REVIEW: Even Money
narratives and slowly merging these narratives together in
film while providing interested and emotional characters
capable of making audiences not only relate to them, but to
feel emotions for those characters is not easy. That’s why
high credits and awards have been given to directors and
writers like writer/director Paul Haggis in his film Crash
or to director Alejandro González Iñárritu and writer
Guillermo Arriaga for their films Amores Perros and Babel.
Following this pattern of making films, director Mark Rydell
and newcomer Robert Tannen gives us the film “Even Money”.
Movie in which they give an average parallel narrative, but
fail to give life to the characters.
In “Even Money” novelist Carolyn Carver (Kim Basinger)
married to a college professor Tom (Ray Liotta) has lost her
inspiration for writing her new novel. In her desperation
Carolyn starts playing slot machines and becomes addicted to
gambling. Eventually her addiction puts her marriage in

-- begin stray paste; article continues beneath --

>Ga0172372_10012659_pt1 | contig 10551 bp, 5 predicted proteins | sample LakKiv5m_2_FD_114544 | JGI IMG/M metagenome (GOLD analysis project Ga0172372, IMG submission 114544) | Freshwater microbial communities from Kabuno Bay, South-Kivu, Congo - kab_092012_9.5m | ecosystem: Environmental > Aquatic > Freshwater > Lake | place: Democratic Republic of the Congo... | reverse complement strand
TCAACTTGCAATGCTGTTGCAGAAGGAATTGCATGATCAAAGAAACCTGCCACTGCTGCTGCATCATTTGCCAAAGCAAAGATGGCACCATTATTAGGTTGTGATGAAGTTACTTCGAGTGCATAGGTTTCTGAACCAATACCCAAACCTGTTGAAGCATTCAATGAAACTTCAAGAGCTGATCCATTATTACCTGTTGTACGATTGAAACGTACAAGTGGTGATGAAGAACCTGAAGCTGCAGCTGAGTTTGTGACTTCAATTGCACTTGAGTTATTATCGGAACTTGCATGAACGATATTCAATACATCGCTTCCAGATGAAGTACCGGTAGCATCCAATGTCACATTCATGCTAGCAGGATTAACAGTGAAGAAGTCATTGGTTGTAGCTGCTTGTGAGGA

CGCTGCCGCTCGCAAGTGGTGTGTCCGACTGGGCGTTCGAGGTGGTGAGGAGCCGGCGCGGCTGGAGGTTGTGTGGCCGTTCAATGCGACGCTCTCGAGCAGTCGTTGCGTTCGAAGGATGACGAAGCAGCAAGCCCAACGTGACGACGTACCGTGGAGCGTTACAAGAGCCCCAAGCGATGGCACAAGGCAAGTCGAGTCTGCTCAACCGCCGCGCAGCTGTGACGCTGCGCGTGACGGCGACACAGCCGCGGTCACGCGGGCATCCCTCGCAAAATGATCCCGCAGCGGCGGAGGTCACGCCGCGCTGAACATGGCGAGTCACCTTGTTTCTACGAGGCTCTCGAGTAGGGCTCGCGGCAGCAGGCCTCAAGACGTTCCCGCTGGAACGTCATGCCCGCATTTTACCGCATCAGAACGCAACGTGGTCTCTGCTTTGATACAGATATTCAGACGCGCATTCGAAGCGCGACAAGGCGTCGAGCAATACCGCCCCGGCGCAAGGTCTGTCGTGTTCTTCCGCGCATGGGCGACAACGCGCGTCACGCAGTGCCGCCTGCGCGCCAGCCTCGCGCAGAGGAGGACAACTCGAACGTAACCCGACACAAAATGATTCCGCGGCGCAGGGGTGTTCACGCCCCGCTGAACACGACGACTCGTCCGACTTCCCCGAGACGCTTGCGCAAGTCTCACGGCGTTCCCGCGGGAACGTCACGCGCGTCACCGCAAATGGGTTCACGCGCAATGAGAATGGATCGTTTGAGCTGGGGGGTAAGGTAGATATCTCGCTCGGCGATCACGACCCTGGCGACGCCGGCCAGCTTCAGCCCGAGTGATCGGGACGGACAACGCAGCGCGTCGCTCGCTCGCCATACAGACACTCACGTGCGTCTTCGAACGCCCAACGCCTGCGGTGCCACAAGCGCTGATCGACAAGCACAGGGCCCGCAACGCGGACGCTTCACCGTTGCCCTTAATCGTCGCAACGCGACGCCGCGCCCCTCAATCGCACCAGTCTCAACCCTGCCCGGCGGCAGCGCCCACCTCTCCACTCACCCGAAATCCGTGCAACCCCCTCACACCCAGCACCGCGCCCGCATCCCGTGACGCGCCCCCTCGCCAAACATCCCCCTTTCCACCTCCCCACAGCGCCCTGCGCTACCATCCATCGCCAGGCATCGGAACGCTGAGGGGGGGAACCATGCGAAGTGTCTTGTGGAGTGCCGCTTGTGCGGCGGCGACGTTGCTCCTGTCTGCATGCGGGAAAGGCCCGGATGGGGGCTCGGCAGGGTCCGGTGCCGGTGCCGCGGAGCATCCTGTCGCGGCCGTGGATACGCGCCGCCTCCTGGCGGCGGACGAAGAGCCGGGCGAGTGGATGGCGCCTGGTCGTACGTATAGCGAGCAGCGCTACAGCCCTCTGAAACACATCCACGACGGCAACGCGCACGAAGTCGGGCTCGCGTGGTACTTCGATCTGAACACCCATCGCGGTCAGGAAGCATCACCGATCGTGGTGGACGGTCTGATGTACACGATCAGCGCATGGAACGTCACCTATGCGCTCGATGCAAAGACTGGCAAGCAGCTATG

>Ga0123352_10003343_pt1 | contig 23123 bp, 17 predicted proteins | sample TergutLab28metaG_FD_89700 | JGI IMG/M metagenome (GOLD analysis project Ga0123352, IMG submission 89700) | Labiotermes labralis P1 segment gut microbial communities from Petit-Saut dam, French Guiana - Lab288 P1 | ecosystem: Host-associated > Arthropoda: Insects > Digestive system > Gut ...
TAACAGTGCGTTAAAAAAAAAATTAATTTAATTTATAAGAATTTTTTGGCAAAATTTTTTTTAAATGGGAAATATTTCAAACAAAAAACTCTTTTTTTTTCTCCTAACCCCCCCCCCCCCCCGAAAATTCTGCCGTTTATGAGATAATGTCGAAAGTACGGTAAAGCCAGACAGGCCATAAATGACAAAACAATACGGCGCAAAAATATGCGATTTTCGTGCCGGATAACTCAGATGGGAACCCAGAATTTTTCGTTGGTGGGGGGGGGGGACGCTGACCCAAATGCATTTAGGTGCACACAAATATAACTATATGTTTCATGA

jeopardy when she loses all of her family savings. While
playing in the casino she meets Walter (Danny DeVito) an old
fashion magician that will give her hopes to help her
recover her money. In another part of the city and already
in deep trouble with bookies Augie (Jay Mohr) and Murph
(Grant Sullivan), Plumber Clyde Snow (Forest Whitaker) will
put in jeopardy his little brother Godfrey’s (Nick Cannon)
college basketball career by asking for his help to fix a
couple of games. Meanwhile the cops are behind the biggest
bookie in the city Victor (Tim Roth), who works for a
mystery boss called Ivan. All these stories eventually
overlapped creating a more than expected ending.
This film suffers from many downfalls. Twenty minutes into
the movie after learning the background for most of the
characters, the feeling of watching multi episodes from the
80s detective TV show is inevitable. In other words, nothing is
new in theses stories that it hasn't been exposed before.
Another big problem with the film is that the audiences
never get to develop any type of feelings for the
characters, since there is not enough background on what
happened in their lives before becoming addicted gamblers.
Not even the powerful cast recruited for this film was able
to save this picture. At times they seemed out of place and
unrealistic like the scenes between Jay Mohr and Tim Roth
Overall the performance is average. Maybe the cast
followed the directors' idea of creating an anti gambling
film than a more realistic and well done drama.
English Dolby Digital 5.1, French
and Spanish Dolby 2.0 tracks.
Subtitles English SDH & Spanish.
Haven, The Illusionist and Even Money
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